In the wake of the Iranian election fallout, Nazanin Afshin-Jam’s phone has been ringing off the hook.
The former Miss World Canada and Stop Child Executions founder has long been a vocal human rights activist, but the current uprising in her homeland is of particular — and more personal — significance.
For this reason, various groups, organizations and media outlets are turning to her for her opinions.
“The potential for change is very exciting,” said Afshin-Jam, who works as a full-time human rights activist from her Yaletown home. “I feel like I’ve been waiting for this my entire life.”
She believes Iranians must keep the momentum going with acts of nonviolent civil disobedience.
Afshin-Jam was born in Tehran in 1979, the year of the Islamic revolution. Her father, a Sheraton hotel manager, was imprisoned and tortured under the new regime for allowing music, dancing and alcohol at his hotel and faced execution. The family escaped to Spain, however, and settled in Vancouver after a short stay in Montreal.
After graduating from the University of B.C. with a degree in international relations and political science, studying in France and England and working for the Red Cross as a global youth educator, Afshin-Jam entered and won the Miss World Canada pageant in 2003. She used this as a platform to further her human rights activism.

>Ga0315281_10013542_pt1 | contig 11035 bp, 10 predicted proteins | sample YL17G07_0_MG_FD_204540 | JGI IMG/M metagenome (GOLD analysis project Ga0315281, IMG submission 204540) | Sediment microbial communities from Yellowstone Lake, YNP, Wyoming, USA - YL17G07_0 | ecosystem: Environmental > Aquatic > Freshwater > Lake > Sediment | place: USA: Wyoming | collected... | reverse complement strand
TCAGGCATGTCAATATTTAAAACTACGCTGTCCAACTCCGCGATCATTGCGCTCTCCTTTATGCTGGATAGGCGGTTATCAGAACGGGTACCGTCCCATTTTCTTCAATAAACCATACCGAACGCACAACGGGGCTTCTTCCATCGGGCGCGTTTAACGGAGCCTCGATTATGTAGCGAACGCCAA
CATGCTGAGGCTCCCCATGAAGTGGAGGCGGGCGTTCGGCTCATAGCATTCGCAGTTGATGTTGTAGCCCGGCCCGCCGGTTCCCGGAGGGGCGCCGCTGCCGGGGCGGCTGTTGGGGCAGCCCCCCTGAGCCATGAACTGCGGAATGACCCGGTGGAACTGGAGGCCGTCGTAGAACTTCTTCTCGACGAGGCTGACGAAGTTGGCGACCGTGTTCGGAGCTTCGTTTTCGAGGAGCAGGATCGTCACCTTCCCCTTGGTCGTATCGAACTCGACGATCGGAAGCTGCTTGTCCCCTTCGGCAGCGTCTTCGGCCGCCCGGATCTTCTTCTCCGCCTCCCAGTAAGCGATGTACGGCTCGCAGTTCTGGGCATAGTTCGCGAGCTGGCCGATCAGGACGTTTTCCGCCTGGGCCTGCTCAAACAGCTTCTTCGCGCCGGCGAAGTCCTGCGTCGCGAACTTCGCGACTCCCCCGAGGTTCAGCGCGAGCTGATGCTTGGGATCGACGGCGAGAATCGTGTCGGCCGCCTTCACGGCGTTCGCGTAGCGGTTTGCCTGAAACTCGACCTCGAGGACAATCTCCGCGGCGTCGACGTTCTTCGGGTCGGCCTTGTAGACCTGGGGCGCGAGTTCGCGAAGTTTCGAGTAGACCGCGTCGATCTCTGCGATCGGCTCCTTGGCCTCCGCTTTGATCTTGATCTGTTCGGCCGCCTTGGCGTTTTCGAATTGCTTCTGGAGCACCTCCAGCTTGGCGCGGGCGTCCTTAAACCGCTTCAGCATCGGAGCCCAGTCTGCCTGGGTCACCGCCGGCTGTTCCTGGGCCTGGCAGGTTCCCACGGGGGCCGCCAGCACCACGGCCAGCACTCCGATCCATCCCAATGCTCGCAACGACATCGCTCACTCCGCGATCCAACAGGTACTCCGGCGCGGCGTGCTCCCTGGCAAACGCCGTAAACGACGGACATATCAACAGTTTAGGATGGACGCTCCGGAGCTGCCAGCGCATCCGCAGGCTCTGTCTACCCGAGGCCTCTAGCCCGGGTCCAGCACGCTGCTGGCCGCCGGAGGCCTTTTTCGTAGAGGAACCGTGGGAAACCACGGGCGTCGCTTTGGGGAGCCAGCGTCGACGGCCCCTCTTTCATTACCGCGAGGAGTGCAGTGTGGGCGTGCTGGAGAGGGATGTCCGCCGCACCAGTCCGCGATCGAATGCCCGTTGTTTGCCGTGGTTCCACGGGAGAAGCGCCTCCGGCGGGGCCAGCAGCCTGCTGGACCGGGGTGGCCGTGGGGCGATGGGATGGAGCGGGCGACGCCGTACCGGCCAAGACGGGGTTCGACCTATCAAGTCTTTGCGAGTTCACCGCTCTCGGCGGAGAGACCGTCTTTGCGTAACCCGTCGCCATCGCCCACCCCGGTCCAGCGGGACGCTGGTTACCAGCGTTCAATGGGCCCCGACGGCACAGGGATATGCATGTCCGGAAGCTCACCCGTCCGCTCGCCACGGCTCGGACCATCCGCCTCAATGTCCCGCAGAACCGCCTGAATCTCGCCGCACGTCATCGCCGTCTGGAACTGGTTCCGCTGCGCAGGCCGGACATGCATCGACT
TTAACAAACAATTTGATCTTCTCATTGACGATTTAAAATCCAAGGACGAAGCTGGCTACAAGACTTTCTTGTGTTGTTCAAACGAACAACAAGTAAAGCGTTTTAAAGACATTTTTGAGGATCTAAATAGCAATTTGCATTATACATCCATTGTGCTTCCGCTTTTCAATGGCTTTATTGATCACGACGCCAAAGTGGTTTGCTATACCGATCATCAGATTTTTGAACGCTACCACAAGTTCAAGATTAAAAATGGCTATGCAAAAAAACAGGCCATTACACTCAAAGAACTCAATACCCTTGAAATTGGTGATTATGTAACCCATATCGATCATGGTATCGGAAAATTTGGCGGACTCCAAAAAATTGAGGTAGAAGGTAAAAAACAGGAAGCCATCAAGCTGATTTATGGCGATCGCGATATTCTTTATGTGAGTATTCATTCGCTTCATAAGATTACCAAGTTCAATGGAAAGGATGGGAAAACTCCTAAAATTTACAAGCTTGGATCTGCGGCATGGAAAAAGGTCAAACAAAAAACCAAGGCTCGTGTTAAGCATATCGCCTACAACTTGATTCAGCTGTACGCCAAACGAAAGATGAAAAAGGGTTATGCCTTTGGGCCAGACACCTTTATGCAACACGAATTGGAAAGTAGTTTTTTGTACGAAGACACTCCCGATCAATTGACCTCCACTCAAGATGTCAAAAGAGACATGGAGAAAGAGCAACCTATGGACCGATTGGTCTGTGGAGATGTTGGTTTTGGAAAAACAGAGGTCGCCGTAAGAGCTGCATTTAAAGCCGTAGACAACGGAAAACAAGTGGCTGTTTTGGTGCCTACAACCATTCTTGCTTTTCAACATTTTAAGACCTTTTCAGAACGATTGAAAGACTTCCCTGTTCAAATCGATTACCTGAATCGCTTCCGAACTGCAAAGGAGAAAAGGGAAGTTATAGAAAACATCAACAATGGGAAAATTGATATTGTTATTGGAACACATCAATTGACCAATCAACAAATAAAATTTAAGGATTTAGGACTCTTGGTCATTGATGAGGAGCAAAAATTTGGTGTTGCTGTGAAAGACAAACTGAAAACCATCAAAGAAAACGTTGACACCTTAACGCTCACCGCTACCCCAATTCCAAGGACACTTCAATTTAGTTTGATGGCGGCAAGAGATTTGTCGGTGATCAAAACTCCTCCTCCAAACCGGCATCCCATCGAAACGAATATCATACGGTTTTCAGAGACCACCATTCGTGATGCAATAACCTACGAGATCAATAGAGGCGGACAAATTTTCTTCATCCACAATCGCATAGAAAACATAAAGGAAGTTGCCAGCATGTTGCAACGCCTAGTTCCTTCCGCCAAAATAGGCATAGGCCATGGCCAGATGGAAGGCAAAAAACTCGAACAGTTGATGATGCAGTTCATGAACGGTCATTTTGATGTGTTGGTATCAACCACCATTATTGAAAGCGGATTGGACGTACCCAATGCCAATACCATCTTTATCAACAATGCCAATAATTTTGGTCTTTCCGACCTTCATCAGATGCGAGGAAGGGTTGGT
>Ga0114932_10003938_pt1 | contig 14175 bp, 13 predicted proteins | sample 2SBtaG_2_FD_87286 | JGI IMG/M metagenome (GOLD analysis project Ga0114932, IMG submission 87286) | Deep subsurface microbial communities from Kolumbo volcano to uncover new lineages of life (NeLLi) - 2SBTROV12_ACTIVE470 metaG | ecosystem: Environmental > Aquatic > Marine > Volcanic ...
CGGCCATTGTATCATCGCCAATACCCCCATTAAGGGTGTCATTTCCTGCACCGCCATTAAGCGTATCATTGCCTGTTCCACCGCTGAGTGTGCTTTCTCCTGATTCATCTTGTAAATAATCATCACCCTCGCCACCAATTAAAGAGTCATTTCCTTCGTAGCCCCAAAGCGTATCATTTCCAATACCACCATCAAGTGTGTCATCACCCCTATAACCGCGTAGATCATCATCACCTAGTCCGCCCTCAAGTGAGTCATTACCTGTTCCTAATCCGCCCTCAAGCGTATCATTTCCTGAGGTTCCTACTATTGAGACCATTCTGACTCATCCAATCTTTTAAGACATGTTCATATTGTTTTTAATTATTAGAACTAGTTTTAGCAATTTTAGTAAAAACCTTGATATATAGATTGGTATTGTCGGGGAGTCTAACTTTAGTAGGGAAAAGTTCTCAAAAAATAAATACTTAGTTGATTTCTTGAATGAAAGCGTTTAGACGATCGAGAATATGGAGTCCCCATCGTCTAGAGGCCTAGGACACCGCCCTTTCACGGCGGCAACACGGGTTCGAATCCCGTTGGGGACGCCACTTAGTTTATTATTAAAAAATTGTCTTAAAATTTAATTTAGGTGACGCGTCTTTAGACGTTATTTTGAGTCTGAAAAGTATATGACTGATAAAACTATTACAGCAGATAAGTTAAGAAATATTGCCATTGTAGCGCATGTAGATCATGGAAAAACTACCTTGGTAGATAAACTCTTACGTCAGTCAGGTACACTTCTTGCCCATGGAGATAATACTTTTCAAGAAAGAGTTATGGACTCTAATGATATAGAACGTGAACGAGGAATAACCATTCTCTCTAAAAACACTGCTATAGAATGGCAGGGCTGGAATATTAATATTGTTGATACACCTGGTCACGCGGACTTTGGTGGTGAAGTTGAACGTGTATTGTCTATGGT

She is known for helping exonerate Nazanin Fatehi, a then 17-year-old Iranian girl sentenced to hang for killing one of three men who allegedly tried to rape her in 2005.
“Since I was very small, I was very sensitive to people’s pain and suffering,” said Afshin-Jam, who theorizes her family’s exile affected her on a subconscious level. “I always wanted to take away people’s pain. It was something intrinsic within me.”
Having come from a country rife with political unrest and human rights violations, she is careful to never take for granted the freedoms she has living in Canada — advice she gives those currently struggling or otherwise worrying here in Vancouver.
“There are so many people around the world that are suffering — the real meaning of suffering,” she said.
“We’re so lucky (in Canada) … and I think sometimes during periods of recession people learn great lessons of what life and happiness are truly about.”